Picture of UK Houses of Parliament

Leading national thinking on politics, government & public policy through Open Access research

Strathprints makes available scholarly Open Access content by researchers in the School of Government & Public Policy, based within the Faculty of Humanities & Social Sciences.

Research here is 1st in Scotland for research intensity and spans a wide range of domains. The Department of Politics demonstrates expertise in understanding parties, elections and public opinion, with additional emphases on political economy, institutions and international relations. This international angle is reflected in the European Policies Research Centre (EPRC) which conducts comparative research on public policy. Meanwhile, the Centre for Energy Policy provides independent expertise on energy, working across multidisciplinary groups to shape policy for a low carbon economy.

Explore the Open Access research of the School of Government & Public Policy. Or explore all of Strathclyde's Open Access research...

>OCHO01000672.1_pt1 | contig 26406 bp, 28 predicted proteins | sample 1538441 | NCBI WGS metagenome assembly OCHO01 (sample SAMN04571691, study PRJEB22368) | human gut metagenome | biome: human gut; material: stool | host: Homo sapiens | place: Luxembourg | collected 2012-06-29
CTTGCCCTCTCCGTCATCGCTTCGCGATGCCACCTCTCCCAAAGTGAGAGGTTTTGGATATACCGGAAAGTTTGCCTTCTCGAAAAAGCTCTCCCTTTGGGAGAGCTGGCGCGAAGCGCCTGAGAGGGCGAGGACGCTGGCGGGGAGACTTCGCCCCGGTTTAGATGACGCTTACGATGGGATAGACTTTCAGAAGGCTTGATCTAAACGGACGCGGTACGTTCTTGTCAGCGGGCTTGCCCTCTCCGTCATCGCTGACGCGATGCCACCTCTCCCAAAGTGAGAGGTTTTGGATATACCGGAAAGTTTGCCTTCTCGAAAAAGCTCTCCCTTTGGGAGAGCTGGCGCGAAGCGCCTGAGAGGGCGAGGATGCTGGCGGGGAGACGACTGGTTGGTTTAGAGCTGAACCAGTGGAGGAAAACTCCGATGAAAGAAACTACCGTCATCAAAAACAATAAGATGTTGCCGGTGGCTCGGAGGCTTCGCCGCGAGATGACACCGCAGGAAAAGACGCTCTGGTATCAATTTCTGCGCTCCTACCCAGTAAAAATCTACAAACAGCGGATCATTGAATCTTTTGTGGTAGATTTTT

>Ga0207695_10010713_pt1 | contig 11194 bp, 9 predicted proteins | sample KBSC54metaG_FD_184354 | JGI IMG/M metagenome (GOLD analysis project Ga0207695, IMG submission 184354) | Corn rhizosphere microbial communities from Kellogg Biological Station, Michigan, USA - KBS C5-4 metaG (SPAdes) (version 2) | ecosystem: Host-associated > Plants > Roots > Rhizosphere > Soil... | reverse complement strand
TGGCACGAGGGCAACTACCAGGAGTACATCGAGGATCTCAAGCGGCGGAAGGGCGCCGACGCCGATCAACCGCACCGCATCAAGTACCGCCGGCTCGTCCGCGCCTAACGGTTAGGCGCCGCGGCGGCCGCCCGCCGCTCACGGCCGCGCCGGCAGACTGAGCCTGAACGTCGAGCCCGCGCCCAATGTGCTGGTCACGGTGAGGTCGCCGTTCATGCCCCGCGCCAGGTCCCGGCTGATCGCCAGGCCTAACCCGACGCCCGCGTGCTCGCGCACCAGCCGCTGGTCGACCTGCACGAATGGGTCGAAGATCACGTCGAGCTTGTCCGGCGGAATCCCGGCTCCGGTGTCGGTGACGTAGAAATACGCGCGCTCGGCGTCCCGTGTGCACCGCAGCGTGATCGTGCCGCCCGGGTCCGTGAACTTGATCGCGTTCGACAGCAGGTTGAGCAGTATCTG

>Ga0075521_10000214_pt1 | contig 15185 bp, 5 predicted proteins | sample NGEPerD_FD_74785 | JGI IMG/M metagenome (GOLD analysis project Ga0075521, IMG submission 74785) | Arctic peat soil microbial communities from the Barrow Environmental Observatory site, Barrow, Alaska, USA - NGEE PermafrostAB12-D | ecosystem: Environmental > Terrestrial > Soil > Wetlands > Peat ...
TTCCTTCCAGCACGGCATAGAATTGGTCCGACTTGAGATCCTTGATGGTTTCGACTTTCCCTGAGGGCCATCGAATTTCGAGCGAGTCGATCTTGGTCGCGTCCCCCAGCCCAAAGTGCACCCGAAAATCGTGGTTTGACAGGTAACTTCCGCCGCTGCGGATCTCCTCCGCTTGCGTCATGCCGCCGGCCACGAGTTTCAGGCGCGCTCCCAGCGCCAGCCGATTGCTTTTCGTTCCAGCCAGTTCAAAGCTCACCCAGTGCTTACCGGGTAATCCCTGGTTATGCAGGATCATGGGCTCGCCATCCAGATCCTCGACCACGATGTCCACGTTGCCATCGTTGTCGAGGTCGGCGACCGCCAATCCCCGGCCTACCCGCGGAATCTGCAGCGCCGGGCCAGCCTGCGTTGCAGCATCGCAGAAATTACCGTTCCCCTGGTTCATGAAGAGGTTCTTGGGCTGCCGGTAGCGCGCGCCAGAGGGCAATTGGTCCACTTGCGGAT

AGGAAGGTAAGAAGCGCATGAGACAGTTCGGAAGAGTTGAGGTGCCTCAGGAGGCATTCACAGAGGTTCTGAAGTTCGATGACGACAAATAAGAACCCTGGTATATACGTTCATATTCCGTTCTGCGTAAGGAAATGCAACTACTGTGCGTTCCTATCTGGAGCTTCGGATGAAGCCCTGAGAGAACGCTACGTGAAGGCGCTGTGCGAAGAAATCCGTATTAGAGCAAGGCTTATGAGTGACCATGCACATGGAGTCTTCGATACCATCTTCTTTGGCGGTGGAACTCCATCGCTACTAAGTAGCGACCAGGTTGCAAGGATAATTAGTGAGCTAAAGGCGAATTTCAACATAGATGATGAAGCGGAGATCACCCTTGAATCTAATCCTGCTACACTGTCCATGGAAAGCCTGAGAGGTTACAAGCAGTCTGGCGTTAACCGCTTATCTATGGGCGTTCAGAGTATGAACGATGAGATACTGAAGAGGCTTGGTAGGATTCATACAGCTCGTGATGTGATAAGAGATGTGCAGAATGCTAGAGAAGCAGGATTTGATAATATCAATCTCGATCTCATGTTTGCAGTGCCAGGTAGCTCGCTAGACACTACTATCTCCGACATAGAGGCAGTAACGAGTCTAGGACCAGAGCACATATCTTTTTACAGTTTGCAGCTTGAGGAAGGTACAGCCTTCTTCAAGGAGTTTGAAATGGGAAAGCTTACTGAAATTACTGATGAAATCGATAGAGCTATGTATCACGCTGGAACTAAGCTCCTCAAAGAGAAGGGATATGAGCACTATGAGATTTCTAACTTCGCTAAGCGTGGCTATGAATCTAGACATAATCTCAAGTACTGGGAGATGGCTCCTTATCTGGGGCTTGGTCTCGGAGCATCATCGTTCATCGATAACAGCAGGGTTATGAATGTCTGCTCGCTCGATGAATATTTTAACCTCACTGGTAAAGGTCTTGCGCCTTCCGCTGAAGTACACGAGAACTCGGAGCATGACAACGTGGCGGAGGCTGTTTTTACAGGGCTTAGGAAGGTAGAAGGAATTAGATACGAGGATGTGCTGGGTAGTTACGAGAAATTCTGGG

Scottish investment trusts : prospect and retrospect

Draper, P and Stevens, J (1984) Scottish investment trusts : prospect and retrospect. Quarterly Economic Commentary, 9 (3). pp. 73-71. ISSN 0306-7866

PDF (FEC_9_3_1984_DraperP_StevensJ)
Final Published Version

Download (727kB)| Preview


    In late 1982 - early 1983, there was considerable disquiet within Scottish financial circles over the ffuture of Investment Trusts under Scottish stewardship. Coming as it did after an abortive takeover for the Royal Bank and the controversial takeover of Anderson Strathclyde, the reaction may have been understandable. Suspicions or an English conspiracy were aired by an eager financial press and "concern" was rumoured to be the order of the day at St Andrews House. However, in terms of assets under management, Scotland emerged at the end of 1983 with a similar proportion of the UK total as existed at the beginning of the year. Thus, although the implications of any "threat" to Investment Trusts can be argued to be starker for the Scottish economy, it should be clear that any conspiracy which does exist has no particular Scottish dimension. The problems facing trusts exist irrespective of geographical location; the overall pressure to contract is likely yo continue and it is highly probable that the casualty list, on both sides of the border, will grow. It is this disturbing trend, the reasons for it, and how it might be reversed that this paper seeks to explore.